The hard style of kettle bell training was born to support this hard style of fighting. Determined to take the skill of strength as far as possible, Pavel researched every possible venue that could be of help, ranging from reading obscure neuroscience papers and old Soviet bio-mechanics texts, to picking the brains of gymnastics, power-lifting, and arm-wrestling elite.
Power-lifting coach Louie Simmons has said it best: “Pavel has reverse engineered what the strongest athletes do naturally.” This is Hard style. Such techniques include: compound movements, appropriate timing of body tension, power breathing, not training to failure or exhaustion, strength as practice, doing fewer things better, etc.
If you have been around the block, the hard style techniques will noticeably and immediately improve your strength in pull-ups, pistol squats, kettle bell military presses, one-arm push-ups, handstand push-ups, and a variety of killer abdominal drills. If you are new to strength, you will learn how to do these lifts right or, if you have a long way to go, get a clear set of individualized instructions for mastering them.
To learn the other 5 foundational kettle bell exercises, you MUST master the Swing first. From there the other 5 foundational kettle bell exercises build from what you learn here in the Swing.
Learning how to hinge properly — aside from teaching you how to maximally develop power from your posterior chain (your glutes & hamstrings) — will teach you how to NOT use your back when bending forward. This drill is called the “Face The Wall Squat” and will further accentuate the loading of your posterior chain.
Usually after a few weeks of consistent kettle bell training people end up saying… The HardstyleKettlebellSwing is a FULL BODY exercise and one that improves all qualities — strength, conditioning, posture, proper movement patterns.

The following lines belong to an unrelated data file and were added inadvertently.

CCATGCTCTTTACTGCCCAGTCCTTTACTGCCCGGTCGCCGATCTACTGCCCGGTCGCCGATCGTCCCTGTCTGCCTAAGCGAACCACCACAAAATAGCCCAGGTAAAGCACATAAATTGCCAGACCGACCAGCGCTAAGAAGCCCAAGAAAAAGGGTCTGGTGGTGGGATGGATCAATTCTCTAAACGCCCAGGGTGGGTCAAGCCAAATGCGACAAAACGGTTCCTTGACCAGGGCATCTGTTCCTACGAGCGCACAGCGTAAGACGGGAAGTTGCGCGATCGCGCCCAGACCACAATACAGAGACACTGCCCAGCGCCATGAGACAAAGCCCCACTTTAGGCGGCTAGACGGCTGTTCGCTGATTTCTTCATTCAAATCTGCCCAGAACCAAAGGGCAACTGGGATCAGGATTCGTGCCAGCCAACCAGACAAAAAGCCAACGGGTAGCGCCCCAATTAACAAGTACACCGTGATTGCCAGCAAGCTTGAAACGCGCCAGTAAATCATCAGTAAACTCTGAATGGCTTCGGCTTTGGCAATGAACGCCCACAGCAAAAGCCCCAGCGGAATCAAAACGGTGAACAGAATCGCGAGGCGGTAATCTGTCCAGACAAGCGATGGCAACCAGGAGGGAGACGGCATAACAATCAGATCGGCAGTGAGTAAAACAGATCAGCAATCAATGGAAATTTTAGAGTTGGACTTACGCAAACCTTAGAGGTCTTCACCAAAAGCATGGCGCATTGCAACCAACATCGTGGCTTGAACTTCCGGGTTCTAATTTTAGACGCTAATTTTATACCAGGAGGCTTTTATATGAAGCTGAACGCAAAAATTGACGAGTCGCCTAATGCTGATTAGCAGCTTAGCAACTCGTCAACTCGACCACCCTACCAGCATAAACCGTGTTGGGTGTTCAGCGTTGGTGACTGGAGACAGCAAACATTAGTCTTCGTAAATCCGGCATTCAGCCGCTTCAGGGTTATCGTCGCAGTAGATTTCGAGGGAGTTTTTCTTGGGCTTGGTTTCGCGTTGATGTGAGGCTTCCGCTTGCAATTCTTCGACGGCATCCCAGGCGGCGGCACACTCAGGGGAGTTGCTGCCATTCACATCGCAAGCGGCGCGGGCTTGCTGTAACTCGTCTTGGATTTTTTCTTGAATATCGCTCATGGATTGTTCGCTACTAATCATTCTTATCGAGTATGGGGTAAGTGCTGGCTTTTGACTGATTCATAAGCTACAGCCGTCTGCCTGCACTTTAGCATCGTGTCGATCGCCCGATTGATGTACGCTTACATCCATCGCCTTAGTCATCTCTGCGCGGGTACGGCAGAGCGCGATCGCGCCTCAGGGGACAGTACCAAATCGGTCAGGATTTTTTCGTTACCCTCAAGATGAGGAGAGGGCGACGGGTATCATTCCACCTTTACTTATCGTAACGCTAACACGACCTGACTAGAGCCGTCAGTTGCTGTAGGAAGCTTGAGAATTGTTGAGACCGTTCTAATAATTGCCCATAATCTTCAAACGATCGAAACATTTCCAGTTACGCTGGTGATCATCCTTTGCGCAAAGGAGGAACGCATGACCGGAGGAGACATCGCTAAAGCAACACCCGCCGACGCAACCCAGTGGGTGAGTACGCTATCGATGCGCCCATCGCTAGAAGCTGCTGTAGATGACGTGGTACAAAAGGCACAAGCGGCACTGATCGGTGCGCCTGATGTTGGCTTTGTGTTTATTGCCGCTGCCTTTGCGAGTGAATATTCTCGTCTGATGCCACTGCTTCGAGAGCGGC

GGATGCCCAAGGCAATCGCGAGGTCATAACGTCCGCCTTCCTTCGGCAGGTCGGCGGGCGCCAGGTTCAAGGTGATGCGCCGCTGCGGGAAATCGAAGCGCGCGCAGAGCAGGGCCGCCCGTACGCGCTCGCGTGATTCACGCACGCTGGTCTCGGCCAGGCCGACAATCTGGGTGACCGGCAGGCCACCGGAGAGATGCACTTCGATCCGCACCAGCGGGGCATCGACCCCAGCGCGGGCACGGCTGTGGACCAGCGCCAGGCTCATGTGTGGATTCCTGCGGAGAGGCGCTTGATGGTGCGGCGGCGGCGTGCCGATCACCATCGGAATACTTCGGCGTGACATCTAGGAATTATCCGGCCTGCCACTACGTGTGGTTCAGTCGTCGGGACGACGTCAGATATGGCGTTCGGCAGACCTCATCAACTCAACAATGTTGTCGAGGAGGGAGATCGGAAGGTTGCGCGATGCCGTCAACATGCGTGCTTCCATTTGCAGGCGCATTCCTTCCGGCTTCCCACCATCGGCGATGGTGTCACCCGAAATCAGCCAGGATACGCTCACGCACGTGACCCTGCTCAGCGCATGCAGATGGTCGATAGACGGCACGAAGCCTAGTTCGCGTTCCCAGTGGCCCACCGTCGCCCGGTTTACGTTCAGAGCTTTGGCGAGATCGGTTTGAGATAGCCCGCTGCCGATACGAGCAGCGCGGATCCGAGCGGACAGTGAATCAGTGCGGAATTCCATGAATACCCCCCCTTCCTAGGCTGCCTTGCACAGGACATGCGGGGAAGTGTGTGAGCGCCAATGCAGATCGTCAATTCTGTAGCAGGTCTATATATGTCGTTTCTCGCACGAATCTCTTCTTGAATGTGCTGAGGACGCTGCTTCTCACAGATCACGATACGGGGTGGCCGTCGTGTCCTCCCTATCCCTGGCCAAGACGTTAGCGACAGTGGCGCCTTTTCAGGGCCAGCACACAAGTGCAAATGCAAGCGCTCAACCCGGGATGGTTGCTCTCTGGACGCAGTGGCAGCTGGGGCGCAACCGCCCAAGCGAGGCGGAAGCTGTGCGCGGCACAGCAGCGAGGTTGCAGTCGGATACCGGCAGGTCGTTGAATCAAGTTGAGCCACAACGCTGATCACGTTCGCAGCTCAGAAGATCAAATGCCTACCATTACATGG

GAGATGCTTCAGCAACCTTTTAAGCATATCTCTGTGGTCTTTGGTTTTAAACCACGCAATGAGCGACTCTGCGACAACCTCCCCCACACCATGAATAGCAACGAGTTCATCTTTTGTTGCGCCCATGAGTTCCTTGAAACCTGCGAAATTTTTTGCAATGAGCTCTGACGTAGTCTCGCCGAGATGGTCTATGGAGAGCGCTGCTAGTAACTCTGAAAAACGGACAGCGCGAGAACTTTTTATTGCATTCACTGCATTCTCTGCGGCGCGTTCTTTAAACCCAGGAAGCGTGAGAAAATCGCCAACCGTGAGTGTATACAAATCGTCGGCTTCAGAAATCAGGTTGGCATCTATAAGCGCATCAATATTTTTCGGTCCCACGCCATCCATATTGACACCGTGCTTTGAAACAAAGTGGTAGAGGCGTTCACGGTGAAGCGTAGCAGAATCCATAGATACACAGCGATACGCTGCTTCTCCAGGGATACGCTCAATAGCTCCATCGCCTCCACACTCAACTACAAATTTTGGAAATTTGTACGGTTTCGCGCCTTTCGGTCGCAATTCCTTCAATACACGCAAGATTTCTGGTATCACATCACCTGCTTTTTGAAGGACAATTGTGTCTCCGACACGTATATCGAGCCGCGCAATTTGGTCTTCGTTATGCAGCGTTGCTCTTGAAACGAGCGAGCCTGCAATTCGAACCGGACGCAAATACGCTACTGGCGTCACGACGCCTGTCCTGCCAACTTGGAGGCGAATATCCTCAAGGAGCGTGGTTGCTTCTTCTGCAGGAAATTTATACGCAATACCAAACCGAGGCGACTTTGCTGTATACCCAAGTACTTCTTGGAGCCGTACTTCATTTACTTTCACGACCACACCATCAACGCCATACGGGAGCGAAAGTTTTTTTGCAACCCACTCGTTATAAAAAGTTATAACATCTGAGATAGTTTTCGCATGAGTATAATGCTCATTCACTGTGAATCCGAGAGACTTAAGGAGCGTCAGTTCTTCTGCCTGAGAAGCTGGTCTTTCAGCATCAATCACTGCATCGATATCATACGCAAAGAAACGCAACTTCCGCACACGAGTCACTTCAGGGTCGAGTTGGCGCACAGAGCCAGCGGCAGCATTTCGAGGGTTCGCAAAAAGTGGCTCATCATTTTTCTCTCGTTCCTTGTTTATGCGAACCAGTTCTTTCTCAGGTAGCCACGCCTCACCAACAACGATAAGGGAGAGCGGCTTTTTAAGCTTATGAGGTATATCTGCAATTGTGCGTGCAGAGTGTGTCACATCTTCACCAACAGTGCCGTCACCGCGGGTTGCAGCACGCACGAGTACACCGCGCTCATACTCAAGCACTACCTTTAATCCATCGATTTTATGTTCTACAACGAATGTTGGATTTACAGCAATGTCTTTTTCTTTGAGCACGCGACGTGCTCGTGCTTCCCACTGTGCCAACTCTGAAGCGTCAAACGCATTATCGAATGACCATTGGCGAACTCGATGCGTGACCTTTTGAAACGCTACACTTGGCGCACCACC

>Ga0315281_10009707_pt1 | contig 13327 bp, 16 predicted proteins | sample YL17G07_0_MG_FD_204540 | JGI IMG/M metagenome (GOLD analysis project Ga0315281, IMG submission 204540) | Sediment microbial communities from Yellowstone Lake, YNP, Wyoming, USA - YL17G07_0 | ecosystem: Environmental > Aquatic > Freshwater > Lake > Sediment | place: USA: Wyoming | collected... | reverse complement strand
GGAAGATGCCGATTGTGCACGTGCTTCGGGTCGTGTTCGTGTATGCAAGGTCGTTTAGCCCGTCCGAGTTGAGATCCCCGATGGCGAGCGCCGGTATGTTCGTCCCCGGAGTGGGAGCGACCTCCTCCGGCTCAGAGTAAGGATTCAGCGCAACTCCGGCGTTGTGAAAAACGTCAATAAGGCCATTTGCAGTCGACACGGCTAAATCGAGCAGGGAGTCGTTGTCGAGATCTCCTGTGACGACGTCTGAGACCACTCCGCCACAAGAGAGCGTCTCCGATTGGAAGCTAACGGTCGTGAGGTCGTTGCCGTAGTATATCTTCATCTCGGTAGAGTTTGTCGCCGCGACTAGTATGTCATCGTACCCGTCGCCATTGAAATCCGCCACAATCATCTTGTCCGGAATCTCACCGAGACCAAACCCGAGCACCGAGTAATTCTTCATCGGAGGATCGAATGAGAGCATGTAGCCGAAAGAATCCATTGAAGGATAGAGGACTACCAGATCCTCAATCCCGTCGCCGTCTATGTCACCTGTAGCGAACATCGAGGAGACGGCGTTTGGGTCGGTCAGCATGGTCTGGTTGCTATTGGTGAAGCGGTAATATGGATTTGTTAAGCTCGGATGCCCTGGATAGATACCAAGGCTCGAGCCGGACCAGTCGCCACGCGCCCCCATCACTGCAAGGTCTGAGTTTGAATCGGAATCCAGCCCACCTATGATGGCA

But not some ineffective plank that your Pilates instructor brags about holding for 3 minutes. But before you start swinging, you have to know how to load and maintain the rigidity of your spine.
That means that any time you pick something up off the floor, you must maintain a straight/neutral spine. So now, we have to learn how to load our body WHILE maintaining our spine rigidity.
Before we get into the swing, we need to learn how to properly set up and start. When you reach the point when your reps are no longer explosive, YOU STOP.
It doesn’t matter where you are in your set — yes, even if your program says “20 swings” — you must stop, rest and then continue with technically perfect and explosive reps. Using our PLANK now, we are going to focus on rooting into the ground and using the power from our hips to “float” the kettle bell.
The idea is to make the KB feel weightless at the top using your hips. That means that each time you stand up and snap your hips forward, it must be powerful and explosive.
That is the difference between training with kettle bells properly and doing some “Western Society Balls-to-the-Wall” workout. You have to get out of the “no pain, no gain” mentality and focus on technique and power.
In this final lesson of the kettlebellswing, we go into different variations of how you can perform the swing.